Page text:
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The researchers concluded that eliminating depression and diabetes and increasing fruit and vegetable consumption would lead to an overall 21 percent reduction in new cases of dementia.
Eliminating depression alone would lead to a 10 percent reduction, although researchers caution that a causal link between depression and dementia is unclear.
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It may be possible to lower the incidence of dementia by reducing rates of diabetes and depression, boosting education, and increasing fruit and vegetable consumption, according to a new study.
The exact cause of dementia hasn't been pinpointed, but several modifiable risk factors have been identified, including a history of depression, type of diet, level of alcohol consumption, education level and vascular risk factors (heart disease, stroke, high blood pressure, obesity, diabetes and high cholesterol).
This study included 1,433 healthy people over age 65 living in the south of France. They underwent cognitive testing at the start of the study and again two, four and seven years later. The participants also provided medical history and personal information on diet, education, monthly income, alcohol consumption and tobacco use.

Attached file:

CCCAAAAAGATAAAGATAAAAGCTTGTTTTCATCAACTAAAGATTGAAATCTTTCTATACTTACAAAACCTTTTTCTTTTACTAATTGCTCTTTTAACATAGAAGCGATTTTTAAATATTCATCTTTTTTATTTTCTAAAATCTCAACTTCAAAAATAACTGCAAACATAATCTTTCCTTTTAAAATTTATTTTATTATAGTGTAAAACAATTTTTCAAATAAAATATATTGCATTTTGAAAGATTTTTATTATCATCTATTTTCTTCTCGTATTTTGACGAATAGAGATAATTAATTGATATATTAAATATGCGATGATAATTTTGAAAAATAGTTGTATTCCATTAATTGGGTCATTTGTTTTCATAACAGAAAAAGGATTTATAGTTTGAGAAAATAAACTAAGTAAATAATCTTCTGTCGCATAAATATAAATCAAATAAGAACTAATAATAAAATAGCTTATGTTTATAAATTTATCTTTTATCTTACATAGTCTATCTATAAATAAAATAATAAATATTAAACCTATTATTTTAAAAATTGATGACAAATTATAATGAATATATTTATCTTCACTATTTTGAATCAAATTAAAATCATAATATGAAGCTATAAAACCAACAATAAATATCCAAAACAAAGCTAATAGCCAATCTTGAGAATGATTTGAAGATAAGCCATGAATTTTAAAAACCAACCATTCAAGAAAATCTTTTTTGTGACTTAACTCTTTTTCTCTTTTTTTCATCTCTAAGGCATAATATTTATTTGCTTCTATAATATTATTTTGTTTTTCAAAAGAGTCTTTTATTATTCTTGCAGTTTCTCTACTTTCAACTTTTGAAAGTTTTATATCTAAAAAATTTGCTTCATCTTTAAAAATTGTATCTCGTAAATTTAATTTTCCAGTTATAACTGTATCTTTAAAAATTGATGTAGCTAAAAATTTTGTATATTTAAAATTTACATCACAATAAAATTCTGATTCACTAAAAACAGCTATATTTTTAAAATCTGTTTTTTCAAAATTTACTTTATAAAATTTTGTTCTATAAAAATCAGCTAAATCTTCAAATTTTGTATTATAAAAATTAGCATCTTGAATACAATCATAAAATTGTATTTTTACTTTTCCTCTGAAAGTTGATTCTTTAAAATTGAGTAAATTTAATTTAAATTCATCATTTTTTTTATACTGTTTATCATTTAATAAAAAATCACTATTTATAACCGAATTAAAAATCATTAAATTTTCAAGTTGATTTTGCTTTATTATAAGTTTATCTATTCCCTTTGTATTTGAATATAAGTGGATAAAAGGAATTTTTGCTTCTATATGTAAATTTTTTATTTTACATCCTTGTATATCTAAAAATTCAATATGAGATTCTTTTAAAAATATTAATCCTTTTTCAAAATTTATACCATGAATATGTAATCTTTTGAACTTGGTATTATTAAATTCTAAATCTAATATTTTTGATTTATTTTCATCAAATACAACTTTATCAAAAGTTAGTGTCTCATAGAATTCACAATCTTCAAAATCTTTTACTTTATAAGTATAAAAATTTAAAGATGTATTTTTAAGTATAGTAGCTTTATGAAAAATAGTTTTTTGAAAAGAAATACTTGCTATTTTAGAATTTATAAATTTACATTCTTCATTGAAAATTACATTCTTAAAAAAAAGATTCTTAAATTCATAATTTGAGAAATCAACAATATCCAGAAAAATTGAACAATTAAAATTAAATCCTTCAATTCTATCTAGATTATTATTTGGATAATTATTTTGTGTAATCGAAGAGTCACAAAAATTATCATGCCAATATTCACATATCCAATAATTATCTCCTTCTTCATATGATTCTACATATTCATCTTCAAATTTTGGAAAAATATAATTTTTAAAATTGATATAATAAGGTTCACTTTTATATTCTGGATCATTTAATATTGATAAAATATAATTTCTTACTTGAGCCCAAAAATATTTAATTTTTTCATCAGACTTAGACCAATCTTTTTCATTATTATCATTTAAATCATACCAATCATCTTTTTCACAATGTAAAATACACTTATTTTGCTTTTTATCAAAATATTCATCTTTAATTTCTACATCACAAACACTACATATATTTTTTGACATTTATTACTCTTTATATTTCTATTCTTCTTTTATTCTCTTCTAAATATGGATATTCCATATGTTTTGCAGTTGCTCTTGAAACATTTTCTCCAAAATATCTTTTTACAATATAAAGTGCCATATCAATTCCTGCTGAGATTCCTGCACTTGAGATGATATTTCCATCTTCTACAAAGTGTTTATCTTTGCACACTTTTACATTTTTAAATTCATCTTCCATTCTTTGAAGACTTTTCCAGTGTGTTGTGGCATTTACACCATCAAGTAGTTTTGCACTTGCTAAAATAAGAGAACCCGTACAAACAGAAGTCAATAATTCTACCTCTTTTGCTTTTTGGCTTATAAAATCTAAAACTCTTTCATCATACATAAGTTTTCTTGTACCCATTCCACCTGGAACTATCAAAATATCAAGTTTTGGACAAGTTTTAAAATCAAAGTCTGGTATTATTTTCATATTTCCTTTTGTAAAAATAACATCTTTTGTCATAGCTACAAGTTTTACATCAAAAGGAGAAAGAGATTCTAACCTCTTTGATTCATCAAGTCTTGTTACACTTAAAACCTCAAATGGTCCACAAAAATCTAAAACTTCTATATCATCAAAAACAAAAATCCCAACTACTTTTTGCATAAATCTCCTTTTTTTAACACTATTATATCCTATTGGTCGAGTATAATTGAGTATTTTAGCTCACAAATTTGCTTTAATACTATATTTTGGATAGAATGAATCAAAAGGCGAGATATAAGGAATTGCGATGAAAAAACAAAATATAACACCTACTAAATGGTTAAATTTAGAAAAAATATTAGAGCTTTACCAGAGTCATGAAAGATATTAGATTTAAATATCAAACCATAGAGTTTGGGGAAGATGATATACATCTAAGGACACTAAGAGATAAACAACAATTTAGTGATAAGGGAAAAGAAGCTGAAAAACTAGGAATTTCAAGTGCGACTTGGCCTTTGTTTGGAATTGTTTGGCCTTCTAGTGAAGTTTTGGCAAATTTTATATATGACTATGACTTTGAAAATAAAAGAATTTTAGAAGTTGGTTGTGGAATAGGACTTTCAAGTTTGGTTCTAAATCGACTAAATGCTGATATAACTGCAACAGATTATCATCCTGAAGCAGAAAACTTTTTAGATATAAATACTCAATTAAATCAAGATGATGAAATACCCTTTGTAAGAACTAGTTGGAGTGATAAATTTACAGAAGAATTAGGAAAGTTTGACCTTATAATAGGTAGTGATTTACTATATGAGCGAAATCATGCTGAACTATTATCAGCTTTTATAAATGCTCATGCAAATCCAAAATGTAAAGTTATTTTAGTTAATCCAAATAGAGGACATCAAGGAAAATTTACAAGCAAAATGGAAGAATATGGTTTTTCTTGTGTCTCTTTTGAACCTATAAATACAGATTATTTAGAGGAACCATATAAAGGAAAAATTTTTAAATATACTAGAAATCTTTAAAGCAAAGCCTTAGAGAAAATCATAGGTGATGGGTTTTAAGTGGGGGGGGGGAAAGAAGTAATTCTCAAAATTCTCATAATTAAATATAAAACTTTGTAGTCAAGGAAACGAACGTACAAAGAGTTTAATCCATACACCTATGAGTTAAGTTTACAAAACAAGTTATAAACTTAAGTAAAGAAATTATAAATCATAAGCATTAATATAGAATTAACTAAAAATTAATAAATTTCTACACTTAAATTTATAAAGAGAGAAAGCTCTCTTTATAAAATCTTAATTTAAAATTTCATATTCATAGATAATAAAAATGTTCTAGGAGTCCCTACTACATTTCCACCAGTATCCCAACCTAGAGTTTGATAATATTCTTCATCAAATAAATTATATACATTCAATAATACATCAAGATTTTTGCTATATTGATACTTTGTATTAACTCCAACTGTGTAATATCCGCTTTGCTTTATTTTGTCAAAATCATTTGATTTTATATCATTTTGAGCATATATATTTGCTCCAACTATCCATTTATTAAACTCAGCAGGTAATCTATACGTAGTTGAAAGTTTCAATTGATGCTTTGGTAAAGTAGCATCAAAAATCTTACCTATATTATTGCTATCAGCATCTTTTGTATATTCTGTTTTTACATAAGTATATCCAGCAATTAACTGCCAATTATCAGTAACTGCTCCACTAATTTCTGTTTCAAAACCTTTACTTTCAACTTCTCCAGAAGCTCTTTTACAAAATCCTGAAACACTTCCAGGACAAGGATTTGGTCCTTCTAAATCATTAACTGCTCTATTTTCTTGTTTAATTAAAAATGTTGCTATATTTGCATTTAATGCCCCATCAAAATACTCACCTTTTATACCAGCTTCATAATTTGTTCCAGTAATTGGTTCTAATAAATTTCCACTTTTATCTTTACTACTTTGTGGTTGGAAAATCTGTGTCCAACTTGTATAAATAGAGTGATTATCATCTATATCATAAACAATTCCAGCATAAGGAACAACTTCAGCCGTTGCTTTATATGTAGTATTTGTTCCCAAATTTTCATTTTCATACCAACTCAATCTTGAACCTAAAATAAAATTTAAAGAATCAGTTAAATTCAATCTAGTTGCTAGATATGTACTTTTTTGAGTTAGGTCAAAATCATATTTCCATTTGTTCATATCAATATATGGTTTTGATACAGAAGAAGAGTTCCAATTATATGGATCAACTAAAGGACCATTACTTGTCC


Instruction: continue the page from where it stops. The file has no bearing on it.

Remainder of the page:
The researchers concluded that eliminating depression and diabetes and increasing fruit and vegetable consumption would lead to an overall 21 percent reduction in new cases of dementia. Eliminating depression alone would lead to a 10 percent reduction, although researchers caution that a causal link between depression and dementia is unclear.
They also said that increasing education would reduce new cases of dementia by an estimated 18 percent in the general population over the next seven years. In comparison, eliminating the primary known genetic risk factor would lead to a 7 percent reduction.
The findings suggest that public health initiatives to combat dementia should focus on prompt treatment of depressive symptoms, early screening for glucose intolerance and insulin resistance (early states of diabetes development), and encouraging literacy for people of all ages, the researchers said.
The study was published Aug. 6 on bmj.com.
Designing prevention programmes to reduce incidence of dementia: prospective cohort study of modifiable risk factors
Bob DeMarco is the editor of the Alzheimer's Reading Room and an Alzheimer's caregiver. Bob has written more than 4,900 articles with more than 371,000 links on the Internet. Bob resides in Delray Beach, FL.
Original content Bob DeMarco, the Alzheimer's Reading Room